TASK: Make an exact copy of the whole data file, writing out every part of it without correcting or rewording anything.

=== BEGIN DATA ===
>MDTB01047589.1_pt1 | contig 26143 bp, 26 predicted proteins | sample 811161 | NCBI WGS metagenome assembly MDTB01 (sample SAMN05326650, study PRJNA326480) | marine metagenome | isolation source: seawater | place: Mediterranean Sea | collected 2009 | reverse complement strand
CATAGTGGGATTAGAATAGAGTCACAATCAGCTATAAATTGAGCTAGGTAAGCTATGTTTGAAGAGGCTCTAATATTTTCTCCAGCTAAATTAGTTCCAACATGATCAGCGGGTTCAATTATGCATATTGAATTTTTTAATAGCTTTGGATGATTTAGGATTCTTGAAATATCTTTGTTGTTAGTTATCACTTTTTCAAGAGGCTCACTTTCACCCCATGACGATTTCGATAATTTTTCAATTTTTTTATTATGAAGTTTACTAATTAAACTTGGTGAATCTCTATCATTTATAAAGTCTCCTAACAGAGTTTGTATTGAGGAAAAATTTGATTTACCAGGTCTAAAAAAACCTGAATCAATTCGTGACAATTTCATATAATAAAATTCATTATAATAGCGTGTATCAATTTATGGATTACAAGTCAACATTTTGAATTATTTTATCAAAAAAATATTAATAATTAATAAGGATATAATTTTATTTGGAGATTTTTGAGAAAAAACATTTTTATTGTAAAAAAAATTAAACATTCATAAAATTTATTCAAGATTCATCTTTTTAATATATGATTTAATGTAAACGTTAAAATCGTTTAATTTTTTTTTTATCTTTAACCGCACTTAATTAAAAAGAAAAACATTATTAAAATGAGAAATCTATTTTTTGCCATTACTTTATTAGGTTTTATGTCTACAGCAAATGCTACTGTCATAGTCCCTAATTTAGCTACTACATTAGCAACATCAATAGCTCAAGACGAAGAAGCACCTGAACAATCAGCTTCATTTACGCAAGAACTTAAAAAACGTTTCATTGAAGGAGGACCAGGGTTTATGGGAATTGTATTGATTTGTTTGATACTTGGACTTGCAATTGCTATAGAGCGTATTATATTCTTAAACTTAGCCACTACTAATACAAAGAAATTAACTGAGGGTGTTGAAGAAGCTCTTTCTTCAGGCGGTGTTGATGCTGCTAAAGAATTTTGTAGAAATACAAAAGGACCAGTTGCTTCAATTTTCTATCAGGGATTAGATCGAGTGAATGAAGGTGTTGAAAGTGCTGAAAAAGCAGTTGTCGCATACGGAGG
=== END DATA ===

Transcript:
>MDTB01047589.1_pt1 | contig 26143 bp, 26 predicted proteins | sample 811161 | NCBI WGS metagenome assembly MDTB01 (sample SAMN05326650, study PRJNA326480) | marine metagenome | isolation source: seawater | place: Mediterranean Sea | collected 2009 | reverse complement strand
CATAGTGGGATTAGAATAGAGTCACAATCAGCTATAAATTGAGCTAGGTAAGCTATGTTTGAAGAGGCTCTAATATTTTCTCCAGCTAAATTAGTTCCAACATGATCAGCGGGTTCAATTATGCATATTGAATTTTTTAATAGCTTTGGATGATTTAGGATTCTTGAAATATCTTTGTTGTTAGTTATCACTTTTTCAAGAGGCTCACTTTCACCCCATGACGATTTCGATAATTTTTCAATTTTTTTATTATGAAGTTTACTAATTAAACTTGGTGAATCTCTATCATTTATAAAGTCTCCTAACAGAGTTTGTATTGAGGAAAAATTTGATTTACCAGGTCTAAAAAAACCTGAATCAATTCGTGACAATTTCATATAATAAAATTCATTATAATAGCGTGTATCAATTTATGGATTACAAGTCAACATTTTGAATTATTTTATCAAAAAAATATTAATAATTAATAAGGATATAATTTTATTTGGAGATTTTTGAGAAAAAACATTTTTATTGTAAAAAAAATTAAACATTCATAAAATTTATTCAAGATTCATCTTTTTAATATATGATTTAATGTAAACGTTAAAATCGTTTAATTTTTTTTTTATCTTTAACCGCACTTAATTAAAAAGAAAAACATTATTAAAATGAGAAATCTATTTTTTGCCATTACTTTATTAGGTTTTATGTCTACAGCAAATGCTACTGTCATAGTCCCTAATTTAGCTACTACATTAGCAACATCAATAGCTCAAGACGAAGAAGCACCTGAACAATCAGCTTCATTTACGCAAGAACTTAAAAAACGTTTCATTGAAGGAGGACCAGGGTTTATGGGAATTGTATTGATTTGTTTGATACTTGGACTTGCAATTGCTATAGAGCGTATTATATTCTTAAACTTAGCCACTACTAATACAAAGAAATTAACTGAGGGTGTTGAAGAAGCTCTTTCTTCAGGCGGTGTTGATGCTGCTAAAGAATTTTGTAGAAATACAAAAGGACCAGTTGCTTCAATTTTCTATCAGGGATTAGATCGAGTGAATGAAGGTGTTGAAAGTGCTGAAAAAGCAGTTGTCGCATACGGAGG